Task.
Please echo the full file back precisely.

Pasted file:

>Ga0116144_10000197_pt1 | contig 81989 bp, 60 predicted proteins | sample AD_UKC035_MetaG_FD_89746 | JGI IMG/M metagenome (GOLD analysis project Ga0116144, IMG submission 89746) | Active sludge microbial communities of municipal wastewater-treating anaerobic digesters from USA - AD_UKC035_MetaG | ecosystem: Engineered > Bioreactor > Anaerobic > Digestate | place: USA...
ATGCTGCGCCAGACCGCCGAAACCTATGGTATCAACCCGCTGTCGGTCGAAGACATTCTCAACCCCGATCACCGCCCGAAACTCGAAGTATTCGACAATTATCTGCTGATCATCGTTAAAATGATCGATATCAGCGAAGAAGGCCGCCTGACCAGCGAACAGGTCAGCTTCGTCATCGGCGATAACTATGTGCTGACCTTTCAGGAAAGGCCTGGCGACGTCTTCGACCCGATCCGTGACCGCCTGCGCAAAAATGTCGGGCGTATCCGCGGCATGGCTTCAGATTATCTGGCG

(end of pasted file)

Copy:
>Ga0116144_10000197_pt1 | contig 81989 bp, 60 predicted proteins | sample AD_UKC035_MetaG_FD_89746 | JGI IMG/M metagenome (GOLD analysis project Ga0116144, IMG submission 89746) | Active sludge microbial communities of municipal wastewater-treating anaerobic digesters from USA - AD_UKC035_MetaG | ecosystem: Engineered > Bioreactor > Anaerobic > Digestate | place: USA...
ATGCTGCGCCAGACCGCCGAAACCTATGGTATCAACCCGCTGTCGGTCGAAGACATTCTCAACCCCGATCACCGCCCGAAACTCGAAGTATTCGACAATTATCTGCTGATCATCGTTAAAATGATCGATATCAGCGAAGAAGGCCGCCTGACCAGCGAACAGGTCAGCTTCGTCATCGGCGATAACTATGTGCTGACCTTTCAGGAAAGGCCTGGCGACGTCTTCGACCCGATCCGTGACCGCCTGCGCAAAAATGTCGGGCGTATCCGCGGCATGGCTTCAGATTATCTGGCG